A series of cold and rainy years occurred in the 17th century. The atmospheric phenomena between 1629 and 1631 led to catas­trophic situations: the first great frost (1629-1630) destroyed the harvest and resulted in famine that was aggravated by the plague and eventually led to death. From 1639 to 1643 and from 1646 to 1650, the cold and humid summers reduced grain production. This scarcity caused the increase in the price of common cereals and affected the poor the most.

Frequently, those years of adverse meteorological conditions coincided with epidemics and plagues. In these cases, the fear of contagion made isolation obligatory, limited circulation, paralyzed the industry and closed down fairs and markets. Life in the cities and in the countryside was paralyzed. Death took its toll and pauperism increased.

c) A suffocating tax system

The 17t centurywas a century of wars. The policy of the State centred on the rise of the royal power and hegemony of France and this implied wars: with external powers and local lords. Wars entailed soldiers, arms, allies, provisions… and all these cost money. They then resorted to a tax system inherited from the past that was marked by many privileges and exceptions. The royal government found it necessary to ask for credits to finance their policies. In this context, direct taxes increased four times between 1610 and 1640; and indirect taxes increased likewise. However, harvest was not bountiful and a large part of the fiscal obligation fell on the people, who found themselves each day with less and less available resources for their needs.

d) The effects of war

The soldiers, who played a major role in the wars, not only generated some expenses that led to increase in taxes but they were also a source of conflicts and misery for the peasants: soldiers ran­sacked, killed, destroyed and burned. Practically until 1660, there were continual wars in different territories of France. And always, these wars were followed by their inevitable consequences — destroyed harvests, occupied towns, oppressed, poor people and a stagnant economy. This absence of peace led to rebellion and to more violence, and brought with it an increase of unemployment, abandonment of the land and a growing number of beggars.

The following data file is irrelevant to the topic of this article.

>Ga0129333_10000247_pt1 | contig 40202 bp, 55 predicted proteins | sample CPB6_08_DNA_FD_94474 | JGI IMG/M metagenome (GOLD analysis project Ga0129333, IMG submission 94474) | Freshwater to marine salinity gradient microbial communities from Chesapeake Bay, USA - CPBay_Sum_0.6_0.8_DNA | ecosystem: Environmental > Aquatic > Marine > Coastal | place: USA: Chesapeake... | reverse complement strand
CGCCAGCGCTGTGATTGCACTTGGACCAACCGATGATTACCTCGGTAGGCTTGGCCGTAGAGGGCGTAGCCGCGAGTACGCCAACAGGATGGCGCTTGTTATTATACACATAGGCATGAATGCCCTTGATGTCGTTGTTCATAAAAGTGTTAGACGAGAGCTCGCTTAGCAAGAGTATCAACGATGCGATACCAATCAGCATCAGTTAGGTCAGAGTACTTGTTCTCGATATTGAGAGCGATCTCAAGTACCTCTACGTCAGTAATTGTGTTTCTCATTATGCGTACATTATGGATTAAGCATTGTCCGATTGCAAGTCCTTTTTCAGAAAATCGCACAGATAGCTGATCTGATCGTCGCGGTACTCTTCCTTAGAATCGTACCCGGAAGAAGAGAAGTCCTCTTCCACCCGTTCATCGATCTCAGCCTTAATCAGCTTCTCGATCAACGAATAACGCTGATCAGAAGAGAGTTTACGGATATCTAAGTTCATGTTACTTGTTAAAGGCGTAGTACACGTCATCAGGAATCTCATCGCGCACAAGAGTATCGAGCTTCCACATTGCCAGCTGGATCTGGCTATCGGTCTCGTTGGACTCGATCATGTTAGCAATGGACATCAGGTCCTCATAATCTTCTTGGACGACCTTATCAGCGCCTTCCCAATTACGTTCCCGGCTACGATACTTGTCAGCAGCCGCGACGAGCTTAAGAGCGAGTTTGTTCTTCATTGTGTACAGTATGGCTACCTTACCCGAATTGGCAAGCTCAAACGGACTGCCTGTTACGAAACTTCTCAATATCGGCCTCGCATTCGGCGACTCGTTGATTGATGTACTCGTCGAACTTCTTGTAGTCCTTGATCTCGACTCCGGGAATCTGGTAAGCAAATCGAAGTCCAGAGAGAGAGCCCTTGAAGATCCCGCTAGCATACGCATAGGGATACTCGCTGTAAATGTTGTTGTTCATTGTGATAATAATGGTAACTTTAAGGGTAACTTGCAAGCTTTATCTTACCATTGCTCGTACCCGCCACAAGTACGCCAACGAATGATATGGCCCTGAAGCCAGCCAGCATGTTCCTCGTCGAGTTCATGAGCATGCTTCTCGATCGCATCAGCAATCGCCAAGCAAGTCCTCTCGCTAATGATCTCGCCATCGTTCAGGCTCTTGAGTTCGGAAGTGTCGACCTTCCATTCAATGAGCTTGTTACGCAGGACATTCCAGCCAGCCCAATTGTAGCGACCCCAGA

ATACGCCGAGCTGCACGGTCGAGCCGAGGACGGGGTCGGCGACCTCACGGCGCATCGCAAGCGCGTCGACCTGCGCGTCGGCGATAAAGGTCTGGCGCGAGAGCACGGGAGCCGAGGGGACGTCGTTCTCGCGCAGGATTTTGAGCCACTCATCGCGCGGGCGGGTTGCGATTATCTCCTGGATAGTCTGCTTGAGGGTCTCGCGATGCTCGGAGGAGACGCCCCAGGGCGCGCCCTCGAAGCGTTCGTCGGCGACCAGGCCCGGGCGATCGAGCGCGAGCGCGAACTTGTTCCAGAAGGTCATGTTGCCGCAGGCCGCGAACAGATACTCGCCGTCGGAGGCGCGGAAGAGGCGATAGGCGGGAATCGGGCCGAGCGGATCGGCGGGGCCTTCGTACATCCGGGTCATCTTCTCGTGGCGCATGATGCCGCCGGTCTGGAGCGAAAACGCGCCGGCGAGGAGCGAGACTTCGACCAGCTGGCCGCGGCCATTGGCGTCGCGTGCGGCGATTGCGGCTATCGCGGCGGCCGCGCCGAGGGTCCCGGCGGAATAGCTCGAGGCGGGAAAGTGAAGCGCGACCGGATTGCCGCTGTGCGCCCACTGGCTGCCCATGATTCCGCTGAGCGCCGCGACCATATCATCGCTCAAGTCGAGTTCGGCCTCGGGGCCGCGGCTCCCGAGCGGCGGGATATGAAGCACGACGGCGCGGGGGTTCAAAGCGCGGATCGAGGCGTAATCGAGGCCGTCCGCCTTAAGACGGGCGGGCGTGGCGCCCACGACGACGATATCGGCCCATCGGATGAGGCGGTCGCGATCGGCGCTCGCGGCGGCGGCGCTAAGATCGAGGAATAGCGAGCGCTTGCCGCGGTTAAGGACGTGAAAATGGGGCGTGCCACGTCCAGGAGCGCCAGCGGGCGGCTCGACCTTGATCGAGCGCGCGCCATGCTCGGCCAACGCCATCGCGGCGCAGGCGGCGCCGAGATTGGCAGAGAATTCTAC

e) Unequal and unjust system of property ownership

In the time of Saint Vincent, the wealth of France came prin­cipally from the land. But land was not owned by the peasants but by the clergy, nobles or bourgeoisie, all of whom were exempted from paying taxes. With them as owners, the system of developing the land was usually by leasing (renting) it to the peasants, a system that was very unfavourable to the interests of the latter. In times of bad harvest, what was harvested was not enough to pay the rent to the landlord. And in times of good harvest, they could hardly survive after paying the rent. The evolution of France throughout the 17th century (population increase, demand for land to be exploited, sus­pension of the offer of new lands) made the conditions for leasing the land to the peasants more difficult, thus worsening their life conditions and even requiring them to sell the little land they possessed. The number of poor people thus continued to increase.

f) The acquisition of debts

Given the frequency of bad harvests and fiscal pressures, the peasants had no other recourse in order to survive than to loan future seeds and to be in debt. This indebtedness was difficult for them to overcome. Hence, selling the small inheritance they possessed in order to pay their debts and to eat became habitual. In this way, the bourgeoisie began to own more and more lands. And the peasants bound themselves more and more to the lease system and the number of poor and of beggars increased.

These causes apply fundamentally to the peasant world (which was, let us not forget, the overwhelming majority in France), but many of them likewise affected the workers and the poor in the cities. All these resulted in a poverty situation that became generalized and that can be characterized into different groups.